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Author's Purpose Practice Exercises

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Updated on Apr 25, 2014

Review the following study guide if needed:

Author's Purpose Study Guide

Author's Purpose Practice Exercises

Practice 1: Ripples of Energy

Read the selection, and then answer the questions that follow.

(1) A wave is any movement that carries energy. Some waves carry energy through water. Others carry energy through gases, like air, or solid materials. If you drop a rock into a pool of water, a wave, or ripple of energy, skims across the pool's surface. In the same way, an underwater earthquake can release energy into ocean water. Then it carries a giant wave, or tsunami, across the surface until it hits land.
(2) If you hear a clap of thunder, sound waves (or vibrations) have carried the crashing BOOM to your ears. Sound waves speed through the air at about 1,100 feet (335 meters) per second.
(3) Light also travels through the air in waves. They travel at more than 186,000 miles (300 million meters) per second. So the light waves from a flash of lightning reach your eyes before that clap of thunder reaches your ears!
(4) Electrons travel in waves, too. They move back and forth in a solid wire, sending waves of electricity so you can turn on a light during the storm!
1. What is the author's most important purpose for writing the selection?
a. to persuade readers to throw rocks into the water
b. to entertain readers with the legend of Wally Wave
c. to teach readers how to use a surfboard to ride waves
d. to inform readers about different kinds of waves
2. Which question could best help someone figure out this author's purpose?
a. Did the author give me information?
b. Did I learn how to make an electric light?
c. Did the selection make me feel sad or scared?
d. Did the author want me to make waves?
3. Which might also have been an author's purpose for this selection?
a. to teach readers why people wave at one another
b. to inform readers about gravity and magnetic pull
c. to persuade readers to study more about tsunamis
d. to entertain readers with a little humor

Practice 2: People Who Need People 

Read the selection, and then answer the questions that follow.

(1) Everyone needs help sometime. Humans depend on one another. That's why communities everywhere have special people to lend a helping hand to anyone who needs it.
(2) For example, what would our citizens do without a community fire department? If a home catches on fire, as the Jackson place did last week, it might be destroyed and the inhabitants hurt . . . or worse. We're so fortunate to have trained firefighters to come to the rescue and put out the fire, safely. If the fire department hadn't come so quickly, the Jacksons might have lost everything.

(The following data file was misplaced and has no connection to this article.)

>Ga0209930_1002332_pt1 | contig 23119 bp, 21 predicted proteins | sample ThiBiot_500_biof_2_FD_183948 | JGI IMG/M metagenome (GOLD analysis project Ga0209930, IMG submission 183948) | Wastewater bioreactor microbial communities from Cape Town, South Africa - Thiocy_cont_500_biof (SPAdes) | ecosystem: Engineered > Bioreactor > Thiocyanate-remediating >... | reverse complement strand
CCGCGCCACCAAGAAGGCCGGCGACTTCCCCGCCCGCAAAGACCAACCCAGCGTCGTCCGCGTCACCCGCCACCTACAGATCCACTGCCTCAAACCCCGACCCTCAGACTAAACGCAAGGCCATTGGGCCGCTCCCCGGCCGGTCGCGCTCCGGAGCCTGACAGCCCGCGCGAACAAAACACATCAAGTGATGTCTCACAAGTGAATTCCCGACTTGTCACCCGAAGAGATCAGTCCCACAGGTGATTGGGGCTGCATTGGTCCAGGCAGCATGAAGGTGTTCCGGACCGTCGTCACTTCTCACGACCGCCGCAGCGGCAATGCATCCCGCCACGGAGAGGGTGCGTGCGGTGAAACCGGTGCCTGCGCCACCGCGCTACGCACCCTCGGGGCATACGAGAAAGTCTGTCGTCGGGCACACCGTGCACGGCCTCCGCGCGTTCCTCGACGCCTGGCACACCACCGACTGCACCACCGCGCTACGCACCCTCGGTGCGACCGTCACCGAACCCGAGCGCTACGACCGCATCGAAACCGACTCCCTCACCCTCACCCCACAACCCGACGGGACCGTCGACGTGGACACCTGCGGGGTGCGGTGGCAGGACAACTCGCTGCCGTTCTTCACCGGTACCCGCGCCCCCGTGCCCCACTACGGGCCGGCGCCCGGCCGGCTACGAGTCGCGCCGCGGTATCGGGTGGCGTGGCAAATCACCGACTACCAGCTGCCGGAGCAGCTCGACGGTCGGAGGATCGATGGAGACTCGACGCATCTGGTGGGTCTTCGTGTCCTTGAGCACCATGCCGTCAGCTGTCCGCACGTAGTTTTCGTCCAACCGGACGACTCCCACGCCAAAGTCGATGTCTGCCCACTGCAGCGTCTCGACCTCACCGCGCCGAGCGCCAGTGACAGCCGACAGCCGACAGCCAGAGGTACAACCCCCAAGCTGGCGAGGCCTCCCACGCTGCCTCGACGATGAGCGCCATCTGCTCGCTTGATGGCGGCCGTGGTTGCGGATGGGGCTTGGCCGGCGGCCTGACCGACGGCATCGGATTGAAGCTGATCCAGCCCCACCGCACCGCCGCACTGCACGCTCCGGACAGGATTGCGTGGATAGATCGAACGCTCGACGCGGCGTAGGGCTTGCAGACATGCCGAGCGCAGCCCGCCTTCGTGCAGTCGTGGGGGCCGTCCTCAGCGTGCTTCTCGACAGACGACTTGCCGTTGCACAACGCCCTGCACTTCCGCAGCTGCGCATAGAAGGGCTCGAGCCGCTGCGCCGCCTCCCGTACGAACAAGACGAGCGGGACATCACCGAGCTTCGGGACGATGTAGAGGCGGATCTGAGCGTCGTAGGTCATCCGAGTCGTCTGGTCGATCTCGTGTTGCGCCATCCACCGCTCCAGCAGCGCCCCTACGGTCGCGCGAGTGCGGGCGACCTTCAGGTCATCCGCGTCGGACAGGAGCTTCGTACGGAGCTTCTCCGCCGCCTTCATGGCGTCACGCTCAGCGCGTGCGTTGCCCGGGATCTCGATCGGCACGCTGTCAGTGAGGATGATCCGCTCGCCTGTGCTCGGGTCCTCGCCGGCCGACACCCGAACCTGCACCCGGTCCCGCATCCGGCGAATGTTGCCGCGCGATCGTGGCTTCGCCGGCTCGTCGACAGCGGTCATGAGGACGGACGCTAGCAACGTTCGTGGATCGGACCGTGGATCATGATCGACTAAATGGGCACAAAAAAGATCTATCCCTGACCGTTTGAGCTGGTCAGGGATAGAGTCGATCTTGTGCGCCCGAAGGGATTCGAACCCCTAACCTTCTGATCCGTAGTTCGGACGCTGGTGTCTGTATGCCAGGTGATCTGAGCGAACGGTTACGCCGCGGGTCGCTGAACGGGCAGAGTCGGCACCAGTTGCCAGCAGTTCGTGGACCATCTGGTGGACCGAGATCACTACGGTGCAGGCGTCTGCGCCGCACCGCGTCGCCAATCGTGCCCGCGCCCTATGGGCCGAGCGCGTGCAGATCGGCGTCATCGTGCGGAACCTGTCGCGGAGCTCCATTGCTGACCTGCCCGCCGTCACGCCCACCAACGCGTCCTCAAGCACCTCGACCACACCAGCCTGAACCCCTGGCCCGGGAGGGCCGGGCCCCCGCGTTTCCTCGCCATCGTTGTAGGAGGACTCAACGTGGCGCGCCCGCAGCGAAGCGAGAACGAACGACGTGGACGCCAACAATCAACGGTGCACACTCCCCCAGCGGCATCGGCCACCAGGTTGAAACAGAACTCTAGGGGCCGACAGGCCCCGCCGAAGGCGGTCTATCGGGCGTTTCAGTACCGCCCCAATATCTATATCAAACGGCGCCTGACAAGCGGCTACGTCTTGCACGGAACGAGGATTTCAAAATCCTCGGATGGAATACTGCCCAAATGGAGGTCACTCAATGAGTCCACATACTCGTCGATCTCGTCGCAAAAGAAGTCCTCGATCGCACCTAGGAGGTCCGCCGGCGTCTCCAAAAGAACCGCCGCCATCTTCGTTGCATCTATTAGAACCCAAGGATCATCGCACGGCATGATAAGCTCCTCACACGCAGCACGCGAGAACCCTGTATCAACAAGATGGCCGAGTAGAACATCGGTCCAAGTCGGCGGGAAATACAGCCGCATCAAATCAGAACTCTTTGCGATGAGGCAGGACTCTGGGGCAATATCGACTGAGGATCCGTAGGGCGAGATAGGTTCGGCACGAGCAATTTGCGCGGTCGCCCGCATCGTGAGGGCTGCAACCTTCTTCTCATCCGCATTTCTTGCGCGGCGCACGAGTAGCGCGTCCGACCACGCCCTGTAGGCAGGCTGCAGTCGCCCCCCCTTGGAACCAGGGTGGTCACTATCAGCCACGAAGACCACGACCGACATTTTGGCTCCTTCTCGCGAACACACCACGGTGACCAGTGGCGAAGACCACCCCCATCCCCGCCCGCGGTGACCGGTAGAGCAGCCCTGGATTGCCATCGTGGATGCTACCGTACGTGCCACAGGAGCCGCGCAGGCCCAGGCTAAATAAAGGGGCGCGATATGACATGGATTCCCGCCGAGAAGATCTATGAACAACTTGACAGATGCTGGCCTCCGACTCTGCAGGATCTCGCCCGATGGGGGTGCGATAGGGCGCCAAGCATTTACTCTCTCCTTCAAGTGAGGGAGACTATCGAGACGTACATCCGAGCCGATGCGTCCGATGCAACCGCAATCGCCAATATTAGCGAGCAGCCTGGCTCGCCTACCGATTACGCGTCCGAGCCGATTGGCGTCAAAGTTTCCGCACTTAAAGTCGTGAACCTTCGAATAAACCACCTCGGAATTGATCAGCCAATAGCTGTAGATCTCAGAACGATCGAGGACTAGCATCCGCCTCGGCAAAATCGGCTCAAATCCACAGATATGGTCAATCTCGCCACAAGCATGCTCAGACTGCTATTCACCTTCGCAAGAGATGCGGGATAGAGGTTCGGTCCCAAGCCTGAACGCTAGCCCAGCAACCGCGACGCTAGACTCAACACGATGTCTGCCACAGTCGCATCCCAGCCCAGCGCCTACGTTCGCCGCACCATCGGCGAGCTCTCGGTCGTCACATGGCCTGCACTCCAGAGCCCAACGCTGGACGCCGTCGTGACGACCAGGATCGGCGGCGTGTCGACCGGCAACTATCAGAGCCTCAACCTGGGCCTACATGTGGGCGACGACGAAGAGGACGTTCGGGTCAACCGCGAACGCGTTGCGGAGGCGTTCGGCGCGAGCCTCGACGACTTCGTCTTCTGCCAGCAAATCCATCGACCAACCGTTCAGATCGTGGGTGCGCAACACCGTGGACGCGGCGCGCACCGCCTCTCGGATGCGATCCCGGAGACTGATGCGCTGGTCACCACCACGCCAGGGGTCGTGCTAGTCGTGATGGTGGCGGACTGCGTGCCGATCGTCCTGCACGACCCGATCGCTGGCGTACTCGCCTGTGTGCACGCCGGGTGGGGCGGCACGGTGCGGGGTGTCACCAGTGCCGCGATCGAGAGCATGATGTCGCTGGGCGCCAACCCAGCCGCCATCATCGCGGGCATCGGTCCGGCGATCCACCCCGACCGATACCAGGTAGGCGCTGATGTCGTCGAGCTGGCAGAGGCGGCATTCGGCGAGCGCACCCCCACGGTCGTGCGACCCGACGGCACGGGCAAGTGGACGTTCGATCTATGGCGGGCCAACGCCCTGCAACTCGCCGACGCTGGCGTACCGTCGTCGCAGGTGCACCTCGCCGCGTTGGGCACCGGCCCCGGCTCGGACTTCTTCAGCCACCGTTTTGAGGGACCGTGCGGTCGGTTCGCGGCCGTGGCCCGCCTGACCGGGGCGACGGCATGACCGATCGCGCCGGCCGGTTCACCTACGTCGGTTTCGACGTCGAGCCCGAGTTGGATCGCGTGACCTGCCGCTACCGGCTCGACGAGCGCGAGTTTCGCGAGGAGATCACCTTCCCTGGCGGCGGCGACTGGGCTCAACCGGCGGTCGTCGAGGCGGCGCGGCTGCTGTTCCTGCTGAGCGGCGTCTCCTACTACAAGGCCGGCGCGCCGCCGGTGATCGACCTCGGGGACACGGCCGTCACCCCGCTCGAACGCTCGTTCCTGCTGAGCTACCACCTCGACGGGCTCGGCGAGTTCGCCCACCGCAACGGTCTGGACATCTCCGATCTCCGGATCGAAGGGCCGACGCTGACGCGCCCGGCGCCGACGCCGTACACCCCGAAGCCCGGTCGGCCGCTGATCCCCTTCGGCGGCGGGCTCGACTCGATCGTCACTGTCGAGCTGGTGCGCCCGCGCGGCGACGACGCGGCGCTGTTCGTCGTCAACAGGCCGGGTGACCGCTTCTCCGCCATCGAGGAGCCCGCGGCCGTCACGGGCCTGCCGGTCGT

(3) And what about our local police who protect our families, our homes, and our belongings? The police have helped so many families this past year, especially rescuing people and pets and protecting our property after the flood.
(4) Think about all the other service workers we have in this community. We have sanitation workers who collect trash and keep our community clean. We have road workers who put up and repair traffic signs and fix potholes in the streets to protect not just us, but the tires on our cars! And where would this community be without the teachers in our school and the doctors, nurses, and technicians in our community clinics?
(5) We benefit so much from all these tireless workers who keep our community running. But these services are expensive. As citizens, we pay taxes, it's true, and some of the taxes go toward buying the services we need. But today, there's just not enough money. Times are hard and the economy has slowed. Plants are closing and people are losing their jobs and homes. But citizens still need services!
(6) Many service workers are thinking of leaving and going to other communities where they'll be paid a better wage, one that allows them to support their families. They can't afford to live here anymore . . . and we can't afford to let them leave.
(7) We need these people in the community. So join with us today as we petition for changes to our tax system that will allow our community to keep more of the tax dollars to invest in service workers who live right here in the community. Please sign our petition now, and be sure to vote for Proposition 6X1 on Election Day!
4. What is the author's most important purpose for writing the selection?
a. to entertain readers with an exciting story about a flood
b. to persuade readers to sign a petition about taxes
c. to teach readers how to use the new voting machines
d. to inform readers about what firefighters do
5. Which question could best help someone figure out this author's purpose?
a. Did the author make me laugh?
b. Did the author teach me what to do in case of fire?
c. Did the author inform me about how to become a teacher?
d. Did the author want me to do something?
6. If the last paragraph had NOT been written, what do you think the author's purpose would have been?
a. to explain to citizens who the Jacksons are
b. to thank citizens for paying taxes
c. to remind citizens about the many services they have available
d. to inform readers about the dangers of potholes
7. Why do you think the author believes readers will sign the petition?
a. because they like firefighters
b. because they are members of the community
c. because they have cars
d. because they need stop signs
8. How does the first sentence give a clue about the author's purpose?
a. It signals that the author may ask readers to do something to help others.
b. It signals that the author is talking about math.
c. It signals that the author is not American.
d. It signals that the selection is fiction.
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